Once a king decides to go out to battle, seven days are needed for preliminaries. On the first day, Vishnu, Shiva and Ganesha have to be worshiped. On the second day the dikpalas (guardians of all the directions) are worshiped, the Rudras on the third day, the planets and the stars on the fourth day and the two Ashvinis and the rivers on the fifth day. On the sixth day, the king has ceremonial bath in honor of the victory that is to come. And on the seventh day, the king leaves to do battle.
Prior to the marching, the army must always assemble to the east of the capital city. The start of the march must be accompanied with the playing of musical instruments. Once the army has begun to march, it must never look back. After having traveled for a couple of miles, it must stop to rest any pray to the gods and the brahmanas.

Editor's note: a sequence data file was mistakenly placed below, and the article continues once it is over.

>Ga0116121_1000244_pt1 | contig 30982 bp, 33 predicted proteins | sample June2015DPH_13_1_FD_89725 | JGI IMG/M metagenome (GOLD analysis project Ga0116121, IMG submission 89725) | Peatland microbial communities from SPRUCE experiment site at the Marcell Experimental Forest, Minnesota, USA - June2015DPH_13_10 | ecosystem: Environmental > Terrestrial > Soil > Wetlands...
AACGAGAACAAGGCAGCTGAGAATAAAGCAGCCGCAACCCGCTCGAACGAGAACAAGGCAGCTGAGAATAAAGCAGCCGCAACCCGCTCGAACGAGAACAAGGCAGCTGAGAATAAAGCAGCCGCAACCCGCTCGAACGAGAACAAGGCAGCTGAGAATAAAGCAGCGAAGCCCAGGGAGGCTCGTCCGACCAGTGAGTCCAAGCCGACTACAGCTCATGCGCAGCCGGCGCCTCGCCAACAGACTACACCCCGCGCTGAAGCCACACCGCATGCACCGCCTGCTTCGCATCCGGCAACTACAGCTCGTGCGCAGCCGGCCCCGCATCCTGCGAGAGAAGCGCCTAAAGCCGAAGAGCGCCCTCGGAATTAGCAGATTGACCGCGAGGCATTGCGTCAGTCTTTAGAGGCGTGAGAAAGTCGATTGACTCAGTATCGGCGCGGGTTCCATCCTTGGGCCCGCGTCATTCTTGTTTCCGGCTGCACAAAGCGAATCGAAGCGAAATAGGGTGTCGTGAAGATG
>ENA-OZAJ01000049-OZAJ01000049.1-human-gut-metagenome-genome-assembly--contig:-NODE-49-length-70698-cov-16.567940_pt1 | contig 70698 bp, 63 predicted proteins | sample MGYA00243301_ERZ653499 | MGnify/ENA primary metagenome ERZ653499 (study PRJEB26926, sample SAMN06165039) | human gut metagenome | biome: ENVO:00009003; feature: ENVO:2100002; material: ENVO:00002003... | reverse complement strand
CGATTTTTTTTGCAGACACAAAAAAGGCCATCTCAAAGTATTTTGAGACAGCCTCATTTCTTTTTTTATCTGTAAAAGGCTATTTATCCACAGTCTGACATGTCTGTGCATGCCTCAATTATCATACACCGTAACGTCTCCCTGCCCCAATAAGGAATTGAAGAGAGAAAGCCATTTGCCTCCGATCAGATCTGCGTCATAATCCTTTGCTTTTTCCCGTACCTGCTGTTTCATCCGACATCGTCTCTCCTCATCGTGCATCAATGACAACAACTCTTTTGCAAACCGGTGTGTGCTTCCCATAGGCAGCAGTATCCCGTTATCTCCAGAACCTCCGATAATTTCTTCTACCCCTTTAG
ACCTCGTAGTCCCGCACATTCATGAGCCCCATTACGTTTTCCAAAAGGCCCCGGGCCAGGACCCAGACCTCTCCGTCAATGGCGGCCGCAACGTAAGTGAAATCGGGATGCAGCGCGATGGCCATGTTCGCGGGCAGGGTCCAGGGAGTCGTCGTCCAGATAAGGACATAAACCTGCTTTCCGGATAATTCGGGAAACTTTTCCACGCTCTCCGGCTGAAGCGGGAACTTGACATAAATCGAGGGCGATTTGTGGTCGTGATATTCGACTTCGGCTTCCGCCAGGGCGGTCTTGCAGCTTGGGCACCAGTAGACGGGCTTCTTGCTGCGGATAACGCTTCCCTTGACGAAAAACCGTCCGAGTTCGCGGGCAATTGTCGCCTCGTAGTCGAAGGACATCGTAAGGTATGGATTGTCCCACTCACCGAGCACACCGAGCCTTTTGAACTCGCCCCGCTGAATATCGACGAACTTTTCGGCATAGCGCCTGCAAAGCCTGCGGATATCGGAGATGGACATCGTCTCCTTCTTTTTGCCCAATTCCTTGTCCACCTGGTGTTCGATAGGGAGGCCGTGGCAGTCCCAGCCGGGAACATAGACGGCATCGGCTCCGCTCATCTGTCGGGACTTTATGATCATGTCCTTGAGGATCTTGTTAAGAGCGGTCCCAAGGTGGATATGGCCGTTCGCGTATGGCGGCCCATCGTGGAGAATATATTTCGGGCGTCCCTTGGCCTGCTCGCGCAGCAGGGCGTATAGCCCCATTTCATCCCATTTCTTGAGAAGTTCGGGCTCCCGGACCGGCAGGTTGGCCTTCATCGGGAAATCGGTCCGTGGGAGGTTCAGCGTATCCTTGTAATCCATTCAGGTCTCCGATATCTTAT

The king must never directly fight. Because if the king is killed, the battle is lost. The king must be right behind his army, not too far away from it. An elephant will be guarded by four chariots, a chariot by four horses and a horse by four infantrymen. The infantry will also be at the front of army, followed by archers and then by the horses. The chariots and the elephants come last of all. The cowards in the army must not be in the front, they must be at the back. The front is for the brave soldiers. To the extent possible, one should fight with the sun behind one’s army.
If a soldier dies in the course of battle, he goes straight to heaven. The blood of brave men wash away all sins. To be struck with a weapon is better than to perform many sacrifices. A person who flees form the field of battle performs a sin that is worse than that of killing a brahmana.
The fight should be between equals. Those who are running away should not be killed. Nor should spectators and those who are unarmed be killed. An enemy captured in battle should not be kept imprisoned. He should be released and treated like a son.